Ham and Cheese Mini Quiche

Ham and Cheese Mini Quiche without crust -- A Pinch of Joy

 Ham and Cheese Mini Quiche without crust -- A Pinch of Joy

This crustless Ham and Cheese Mini Quiche is low on the carb scale – like 3 grams of carbs with 12 grams of protein.  Healthy enough for every day and deliciously handsome and tasty enough for company!

Ham and Cheese Mini Quiches work very well as a make ahead and freeze till needed dish.  Great for overnight guests!  Breakfast fit for royalty in a flash and no fuss.  Or thaw one or two overnight and warm in the microwave for a quick breakfast before work or heading off to school.  These cozy little quiches also make a nice dinner with a crisp salad on the side.

Nutmeg is frequently used in Swedish cooking particularly. And often for custard type dishes in other cuisines.  I’m always a little startled when I see it in a savory dish since I associate it with sweet desserts.  And my family is always startled by the taste. It dominates the savory for us so I tend to leave it out.  (And Wheels has some Swedish ancestry!)   Try it– you may like it. The Swiss cheese has a good, somewhat tangy, flavor, but if  available try substituting Guyere or even Havarti.   We love the taste of this.  I even like it cold the next day!   Or better,  with the refrigerator chill knocked off by 15 seconds in the microwave.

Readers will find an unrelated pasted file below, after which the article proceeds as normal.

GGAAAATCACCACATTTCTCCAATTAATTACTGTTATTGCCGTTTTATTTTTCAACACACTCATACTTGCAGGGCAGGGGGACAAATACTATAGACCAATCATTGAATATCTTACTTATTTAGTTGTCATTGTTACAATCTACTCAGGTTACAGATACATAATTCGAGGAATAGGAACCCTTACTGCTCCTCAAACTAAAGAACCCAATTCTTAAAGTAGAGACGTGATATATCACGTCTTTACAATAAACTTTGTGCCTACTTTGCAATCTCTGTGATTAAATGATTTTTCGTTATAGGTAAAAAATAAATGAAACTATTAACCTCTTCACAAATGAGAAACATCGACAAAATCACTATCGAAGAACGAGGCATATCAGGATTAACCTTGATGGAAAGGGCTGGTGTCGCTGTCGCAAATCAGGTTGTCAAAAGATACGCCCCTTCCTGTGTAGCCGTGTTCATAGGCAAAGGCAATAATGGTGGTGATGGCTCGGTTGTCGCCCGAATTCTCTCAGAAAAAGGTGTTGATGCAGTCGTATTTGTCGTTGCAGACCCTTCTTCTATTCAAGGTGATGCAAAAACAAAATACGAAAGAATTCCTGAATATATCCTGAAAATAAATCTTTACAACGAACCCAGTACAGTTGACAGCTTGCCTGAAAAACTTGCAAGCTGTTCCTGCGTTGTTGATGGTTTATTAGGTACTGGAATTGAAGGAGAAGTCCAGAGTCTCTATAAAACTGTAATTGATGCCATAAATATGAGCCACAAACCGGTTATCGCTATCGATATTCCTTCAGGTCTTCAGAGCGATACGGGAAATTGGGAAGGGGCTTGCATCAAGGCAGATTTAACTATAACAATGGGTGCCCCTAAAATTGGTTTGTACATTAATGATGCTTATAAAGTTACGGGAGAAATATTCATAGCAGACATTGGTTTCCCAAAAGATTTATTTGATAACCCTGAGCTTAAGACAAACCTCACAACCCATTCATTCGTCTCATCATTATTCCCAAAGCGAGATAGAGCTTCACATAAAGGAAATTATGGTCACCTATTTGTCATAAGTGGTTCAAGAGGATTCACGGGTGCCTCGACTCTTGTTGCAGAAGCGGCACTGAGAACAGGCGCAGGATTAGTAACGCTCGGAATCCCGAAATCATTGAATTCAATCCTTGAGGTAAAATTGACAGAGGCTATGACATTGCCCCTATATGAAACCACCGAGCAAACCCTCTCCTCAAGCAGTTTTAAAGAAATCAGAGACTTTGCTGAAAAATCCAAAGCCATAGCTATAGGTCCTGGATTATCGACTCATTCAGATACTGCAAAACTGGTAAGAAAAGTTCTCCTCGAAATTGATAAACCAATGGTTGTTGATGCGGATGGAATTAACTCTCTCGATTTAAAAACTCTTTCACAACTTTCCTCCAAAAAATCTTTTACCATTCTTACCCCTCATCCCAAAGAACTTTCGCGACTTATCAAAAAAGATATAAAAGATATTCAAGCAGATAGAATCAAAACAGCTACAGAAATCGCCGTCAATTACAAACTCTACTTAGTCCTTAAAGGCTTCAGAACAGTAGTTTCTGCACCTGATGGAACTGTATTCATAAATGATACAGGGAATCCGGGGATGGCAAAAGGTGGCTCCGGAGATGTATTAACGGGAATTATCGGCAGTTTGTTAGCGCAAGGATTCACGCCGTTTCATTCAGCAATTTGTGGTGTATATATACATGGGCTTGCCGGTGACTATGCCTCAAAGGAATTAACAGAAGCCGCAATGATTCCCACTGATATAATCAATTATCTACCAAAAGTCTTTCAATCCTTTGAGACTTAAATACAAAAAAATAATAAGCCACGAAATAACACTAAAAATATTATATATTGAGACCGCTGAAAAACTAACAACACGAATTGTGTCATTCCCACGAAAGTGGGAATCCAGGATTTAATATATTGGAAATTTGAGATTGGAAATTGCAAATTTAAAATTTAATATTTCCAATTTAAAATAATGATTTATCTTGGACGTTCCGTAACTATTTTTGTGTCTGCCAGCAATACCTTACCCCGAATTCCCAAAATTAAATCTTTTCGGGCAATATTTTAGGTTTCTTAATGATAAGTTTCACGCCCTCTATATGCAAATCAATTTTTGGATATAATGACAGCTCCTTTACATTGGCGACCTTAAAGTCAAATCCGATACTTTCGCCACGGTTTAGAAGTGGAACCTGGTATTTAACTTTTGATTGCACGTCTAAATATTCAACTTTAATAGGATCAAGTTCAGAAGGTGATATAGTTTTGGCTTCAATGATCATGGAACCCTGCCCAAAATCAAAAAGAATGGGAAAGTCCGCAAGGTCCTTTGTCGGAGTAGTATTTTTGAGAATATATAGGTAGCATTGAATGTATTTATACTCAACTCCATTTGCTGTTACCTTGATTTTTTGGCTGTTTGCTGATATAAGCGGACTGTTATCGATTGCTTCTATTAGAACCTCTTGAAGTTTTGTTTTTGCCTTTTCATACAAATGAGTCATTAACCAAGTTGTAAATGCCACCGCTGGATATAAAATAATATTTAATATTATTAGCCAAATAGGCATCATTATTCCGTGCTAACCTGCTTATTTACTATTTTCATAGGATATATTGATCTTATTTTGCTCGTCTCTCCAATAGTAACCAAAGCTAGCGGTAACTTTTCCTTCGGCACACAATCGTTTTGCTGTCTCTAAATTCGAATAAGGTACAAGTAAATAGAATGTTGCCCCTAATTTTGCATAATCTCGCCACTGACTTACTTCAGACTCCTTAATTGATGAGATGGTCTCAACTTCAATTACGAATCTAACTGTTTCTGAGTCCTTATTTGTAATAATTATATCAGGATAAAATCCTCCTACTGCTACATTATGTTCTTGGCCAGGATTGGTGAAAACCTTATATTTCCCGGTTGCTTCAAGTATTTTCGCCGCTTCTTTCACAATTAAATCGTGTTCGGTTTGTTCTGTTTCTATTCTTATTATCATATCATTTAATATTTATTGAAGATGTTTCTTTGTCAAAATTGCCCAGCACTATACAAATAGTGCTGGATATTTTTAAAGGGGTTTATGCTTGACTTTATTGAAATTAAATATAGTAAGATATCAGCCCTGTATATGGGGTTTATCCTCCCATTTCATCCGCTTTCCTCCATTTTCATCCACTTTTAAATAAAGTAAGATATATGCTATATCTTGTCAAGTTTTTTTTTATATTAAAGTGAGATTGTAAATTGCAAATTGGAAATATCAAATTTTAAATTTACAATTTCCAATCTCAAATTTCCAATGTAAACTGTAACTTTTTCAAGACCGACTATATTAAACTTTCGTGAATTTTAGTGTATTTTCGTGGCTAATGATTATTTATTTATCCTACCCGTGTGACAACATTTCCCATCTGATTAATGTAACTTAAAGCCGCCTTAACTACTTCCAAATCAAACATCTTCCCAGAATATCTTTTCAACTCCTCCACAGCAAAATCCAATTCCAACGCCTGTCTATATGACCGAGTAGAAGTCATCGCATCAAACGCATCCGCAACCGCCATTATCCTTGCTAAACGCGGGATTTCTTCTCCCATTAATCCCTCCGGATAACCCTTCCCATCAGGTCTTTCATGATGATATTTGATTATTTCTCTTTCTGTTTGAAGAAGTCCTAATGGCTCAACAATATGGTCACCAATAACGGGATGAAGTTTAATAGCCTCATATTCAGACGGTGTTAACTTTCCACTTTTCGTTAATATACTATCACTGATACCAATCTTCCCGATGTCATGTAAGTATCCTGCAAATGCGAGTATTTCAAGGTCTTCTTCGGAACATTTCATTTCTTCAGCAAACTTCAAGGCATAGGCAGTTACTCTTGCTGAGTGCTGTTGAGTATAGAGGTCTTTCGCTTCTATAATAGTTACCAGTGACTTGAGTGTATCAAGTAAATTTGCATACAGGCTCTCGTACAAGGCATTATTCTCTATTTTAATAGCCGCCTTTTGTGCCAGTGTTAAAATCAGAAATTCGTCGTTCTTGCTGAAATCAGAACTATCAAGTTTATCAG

Prep time is relatively quick.  Unless you run out to the garden to get a couple of green onions and get sidetracked – ahem.  I use prediced ham which saves time.  Either buy the package of diced ham or make your own purchased on after holiday sale and diced, then frozen in 1 cup packages.

Baking time  really does depend on the size of the quiche.  The mixture gives a clear reading with the knife inserted in the middle.  When it is done, the knife comes out clean and won’t leave you guessing.  This time I used ramekins that held just over 2/3 cup of mixture ready for baking and had five quiches.  (Note: this will double the number of carbs and amount of protein in each serving.)  They took 18 minutes in my oven.   Standard muffin tins hold ½ cup in each opening, but since we are allowing for  rise of the mixture they are only filled about 2/3 full.  That’s between ¼ and 1/3 of a cup of quiche mixture.  Baking in a muffin tin will produce between 10 -12 quiches.  That’s eyeballing and not measuring what goes in each muffin cup – ‘cause who has time for that!  Sometimes my eyeball is working and everything evens out at 12 – other times it’s 11.